While San Francisco had four players who were limited Thursday, in George Kittle, Arik Armstead, Ambry Thomas and Oren Burks, all are expected to play Sunday. All that remains is the last walkthrough of the week on Friday.”
“The Chiefs struggled against zone runs because they like to have light bodies on the field to match up when they blitz and they simply don’t have a lot of sturdy defensive tackles. Also, they thrive on creating negative plays with a lot of movement pre- and post-snap to cause confusion, but good zone-running teams can just sort through the chaos by staying on their zone tracks.
For Spagnuolo to put together his masterpiece, he could very well borrow from Belichick’s Super Bowl LIII defensive game plan. The Patriots primarily lined up in a 6-1 front with a soft zone behind it to take away the Rams’ outside zone game and explosive play-action shot plays. The 2019 Patriots defense shares a lot of similarities with the 2023 Chiefs defense. They’re elite pass defenses that major in man coverage but can be soft against the run. The 6-1 clogged up running lanes while relying on the secondary to keep a lid on the offense. Again, this 49ers offense is much more complete, so the Chiefs can’t lean into the 6-1 front as frequently as the Patriots did, but I suspect it’ll be a major component of their early-downs game plan.”
““Ahhh man,” McCaffrey said, smiling as he shuffled through his memory. “I like when he says, ‘I ain’t gonna write you a book.’”
Fullback Kyle Juszczyk smiles when reminded of this one, then repeats it, impersonating his coach’s tone and twang.
Turner will for sure spend time with a player. He’ll go over film. He’ll motivate. He’ll correct. But if he’s teaching and getting the sense the focus of the player isn’t where it needs to be, this Bobby T-ism might come out. It’s his way of saying, “Pay close attention.”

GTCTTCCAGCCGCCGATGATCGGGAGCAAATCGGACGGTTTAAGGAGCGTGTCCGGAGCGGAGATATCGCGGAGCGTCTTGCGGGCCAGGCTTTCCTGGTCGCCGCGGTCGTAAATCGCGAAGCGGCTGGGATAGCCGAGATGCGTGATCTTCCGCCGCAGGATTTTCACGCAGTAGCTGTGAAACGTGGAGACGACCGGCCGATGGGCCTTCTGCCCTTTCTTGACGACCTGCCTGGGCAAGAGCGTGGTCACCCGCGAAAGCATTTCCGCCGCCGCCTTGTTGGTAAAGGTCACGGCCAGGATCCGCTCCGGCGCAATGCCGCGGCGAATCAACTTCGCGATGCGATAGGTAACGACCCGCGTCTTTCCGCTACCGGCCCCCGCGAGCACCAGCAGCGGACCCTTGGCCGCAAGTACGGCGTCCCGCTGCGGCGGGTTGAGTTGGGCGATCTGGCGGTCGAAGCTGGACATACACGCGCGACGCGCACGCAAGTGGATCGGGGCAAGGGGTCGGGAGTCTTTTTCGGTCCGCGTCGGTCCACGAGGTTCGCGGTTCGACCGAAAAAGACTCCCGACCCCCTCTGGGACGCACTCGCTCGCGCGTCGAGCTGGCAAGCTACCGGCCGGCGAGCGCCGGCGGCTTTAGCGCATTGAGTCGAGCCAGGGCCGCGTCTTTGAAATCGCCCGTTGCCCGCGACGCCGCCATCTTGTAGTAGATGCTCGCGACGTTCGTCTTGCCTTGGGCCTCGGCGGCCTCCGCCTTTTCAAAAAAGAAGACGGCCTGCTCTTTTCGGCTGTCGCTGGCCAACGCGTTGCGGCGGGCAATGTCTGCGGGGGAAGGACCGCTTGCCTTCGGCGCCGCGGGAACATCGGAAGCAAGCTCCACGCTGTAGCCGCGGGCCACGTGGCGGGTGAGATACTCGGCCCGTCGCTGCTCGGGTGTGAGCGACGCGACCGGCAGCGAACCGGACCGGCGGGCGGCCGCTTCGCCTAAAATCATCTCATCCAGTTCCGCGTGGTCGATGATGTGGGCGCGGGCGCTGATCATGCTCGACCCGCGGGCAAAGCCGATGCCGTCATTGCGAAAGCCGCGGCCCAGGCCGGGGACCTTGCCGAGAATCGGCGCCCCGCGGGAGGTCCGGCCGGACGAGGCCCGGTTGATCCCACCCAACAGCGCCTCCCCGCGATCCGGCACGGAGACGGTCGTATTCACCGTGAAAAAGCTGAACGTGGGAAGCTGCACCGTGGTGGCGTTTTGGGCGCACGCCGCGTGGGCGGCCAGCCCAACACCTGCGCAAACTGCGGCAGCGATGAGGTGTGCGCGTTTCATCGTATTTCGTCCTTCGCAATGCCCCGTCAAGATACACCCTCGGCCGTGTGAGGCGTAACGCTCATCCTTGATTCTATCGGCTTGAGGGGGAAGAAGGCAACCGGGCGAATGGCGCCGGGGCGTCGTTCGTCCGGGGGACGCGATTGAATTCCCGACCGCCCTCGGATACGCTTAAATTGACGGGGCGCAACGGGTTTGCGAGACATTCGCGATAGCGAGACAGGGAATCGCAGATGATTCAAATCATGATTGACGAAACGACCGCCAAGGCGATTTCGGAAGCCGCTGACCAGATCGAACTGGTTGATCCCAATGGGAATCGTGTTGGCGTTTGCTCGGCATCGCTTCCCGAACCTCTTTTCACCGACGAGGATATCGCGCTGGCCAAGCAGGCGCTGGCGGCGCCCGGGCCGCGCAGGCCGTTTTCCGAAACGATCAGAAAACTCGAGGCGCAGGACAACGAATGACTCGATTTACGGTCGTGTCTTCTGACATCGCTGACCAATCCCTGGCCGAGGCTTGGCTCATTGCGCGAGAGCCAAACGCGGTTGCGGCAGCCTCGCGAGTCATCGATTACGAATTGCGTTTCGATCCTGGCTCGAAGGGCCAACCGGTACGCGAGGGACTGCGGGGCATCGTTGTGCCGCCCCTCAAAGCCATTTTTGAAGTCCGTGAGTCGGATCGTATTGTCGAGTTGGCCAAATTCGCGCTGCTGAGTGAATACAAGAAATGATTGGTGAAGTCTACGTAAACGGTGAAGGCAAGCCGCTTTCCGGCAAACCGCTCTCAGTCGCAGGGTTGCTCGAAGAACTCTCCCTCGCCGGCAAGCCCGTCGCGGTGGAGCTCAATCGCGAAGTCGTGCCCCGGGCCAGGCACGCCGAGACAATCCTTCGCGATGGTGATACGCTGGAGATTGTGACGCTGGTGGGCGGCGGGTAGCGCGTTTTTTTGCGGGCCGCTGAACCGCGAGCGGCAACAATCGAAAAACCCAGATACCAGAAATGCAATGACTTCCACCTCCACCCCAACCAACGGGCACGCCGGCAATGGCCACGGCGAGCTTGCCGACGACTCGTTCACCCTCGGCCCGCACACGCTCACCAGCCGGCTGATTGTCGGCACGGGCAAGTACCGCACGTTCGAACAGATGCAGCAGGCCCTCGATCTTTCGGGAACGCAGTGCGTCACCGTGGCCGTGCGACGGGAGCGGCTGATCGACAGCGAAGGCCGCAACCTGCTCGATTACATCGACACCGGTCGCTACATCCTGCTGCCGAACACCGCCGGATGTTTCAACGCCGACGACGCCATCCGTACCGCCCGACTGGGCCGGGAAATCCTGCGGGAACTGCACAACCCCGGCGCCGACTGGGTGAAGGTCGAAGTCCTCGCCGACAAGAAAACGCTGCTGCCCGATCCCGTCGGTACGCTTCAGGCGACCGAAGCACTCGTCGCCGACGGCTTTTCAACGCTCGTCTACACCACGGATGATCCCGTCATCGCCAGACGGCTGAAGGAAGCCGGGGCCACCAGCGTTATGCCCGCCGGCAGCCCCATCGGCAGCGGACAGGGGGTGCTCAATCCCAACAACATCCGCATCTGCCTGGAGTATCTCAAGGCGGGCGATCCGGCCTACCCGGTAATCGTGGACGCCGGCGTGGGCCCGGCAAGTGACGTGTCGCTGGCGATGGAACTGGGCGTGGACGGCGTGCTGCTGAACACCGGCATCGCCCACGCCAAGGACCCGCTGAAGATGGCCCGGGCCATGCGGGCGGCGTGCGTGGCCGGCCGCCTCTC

“If you get it, you get it,” McCaffrey said. “If you don’t, you don’t.”
“With our group, it always starts with technique. When you’re playing an attack front, you’ve got to be great in the technique of attack football. In my opinion, there’s less room for error when you’re attacking and getting into blocks quickly than if you’re reading. Because if you’re sitting up at the line and reading, you have time to recover from an error.
So whether it’s your first step, or getting explosion through your hips and getting a knock-back, or getting leverage with your hands, gap integrity, it’s all about technique.”
“Before Purdy slid to the last pick in the draft, he had no idea all that comes with being a Mr. Irrelevant: the weeklong celebration in Orange County, the trophy that depicts a player fumbling a football, the souvenirs from every NFL team. All the attention made him uneasy at first. But within a couple of days, Purdy came to appreciate his unique place in NFL draft history.
It didn’t hurt that Melanie Fitch, Irrelevant Week, Inc., CEO, catered Mr. Irrelevant week to Purdy’s interests. Instead of taking the customary trip to Disneyland, he visited Knott’s Berry Farm, where he panned for gold and played catch with the mascot, an old-timey prospector named Whittles. Purdy also took a surfing lesson and canoed with former Olympians.”
“Given that Claire was an Iowa state high-jump champion before playing college basketball — at Iowa, where she met George — it’s not surprising that the 6-footer makes it look effortless. Before suffering a string of knee injuries, her athleticism was eye-popping.
“Freshman year of high school, she dunked a tennis ball, which is pretty sick,” George said. “She was a freak. Then, unfortunately, she had five knee surgeries starting her sophomore year of high school.”
Claire Till found her niche with the Hawkeyes as a hyper-physical role player, something that delighted her future husband.
“She was gritty,” Kittle said proudly. “She was a 2-3 guard that played 4-5 in college; she had to guard the big girls in the Big Ten. She threw her elbows around. If you went into the lane, she was gonna foul the hell out of you. If she didn’t foul out, I was disappointed.”
“I have about 20 playoff games in my career, so I told the guys to be themselves, to trust themselves. Mistakes are going to happen. I showed vulnerability, talking about games where I felt like I was playing safe, playing scared, when I was playing not to lose a game. That happens. … I’ve been in that situation. I was scared to death to lose the game. But then I didn’t like how I looked myself in the mirror after. There’s going to be moments of adversity in these playoffs, moments that we’re behind. We’ve got to believe in ourselves.”